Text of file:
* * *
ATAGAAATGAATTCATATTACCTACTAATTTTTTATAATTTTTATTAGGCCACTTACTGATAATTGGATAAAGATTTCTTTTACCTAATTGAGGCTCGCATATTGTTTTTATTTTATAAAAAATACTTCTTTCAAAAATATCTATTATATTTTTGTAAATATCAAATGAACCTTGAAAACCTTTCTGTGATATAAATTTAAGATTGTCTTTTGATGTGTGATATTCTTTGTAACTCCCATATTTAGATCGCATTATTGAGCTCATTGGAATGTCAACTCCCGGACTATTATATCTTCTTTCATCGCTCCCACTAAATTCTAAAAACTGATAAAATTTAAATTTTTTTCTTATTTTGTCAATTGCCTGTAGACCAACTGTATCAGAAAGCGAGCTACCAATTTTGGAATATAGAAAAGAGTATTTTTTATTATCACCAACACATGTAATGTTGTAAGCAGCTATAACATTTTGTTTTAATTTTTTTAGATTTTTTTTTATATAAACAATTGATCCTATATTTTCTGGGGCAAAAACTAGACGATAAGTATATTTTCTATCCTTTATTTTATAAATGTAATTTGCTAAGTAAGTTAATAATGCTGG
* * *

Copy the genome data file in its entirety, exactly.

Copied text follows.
ATAGAAATGAATTCATATTACCTACTAATTTTTTATAATTTTTATTAGGCCACTTACTGATAATTGGATAAAGATTTCTTTTACCTAATTGAGGCTCGCATATTGTTTTTATTTTATAAAAAATACTTCTTTCAAAAATATCTATTATATTTTTGTAAATATCAAATGAACCTTGAAAACCTTTCTGTGATATAAATTTAAGATTGTCTTTTGATGTGTGATATTCTTTGTAACTCCCATATTTAGATCGCATTATTGAGCTCATTGGAATGTCAACTCCCGGACTATTATATCTTCTTTCATCGCTCCCACTAAATTCTAAAAACTGATAAAATTTAAATTTTTTTCTTATTTTGTCAATTGCCTGTAGACCAACTGTATCAGAAAGCGAGCTACCAATTTTGGAATATAGAAAAGAGTATTTTTTATTATCACCAACACATGTAATGTTGTAAGCAGCTATAACATTTTGTTTTAATTTTTTTAGATTTTTTTTTATATAAACAATTGATCCTATATTTTCTGGGGCAAAAACTAGACGATAAGTATATTTTCTATCCTTTATTTTATAAATGTAATTTGCTAAGTAAGTTAATAATGCTGG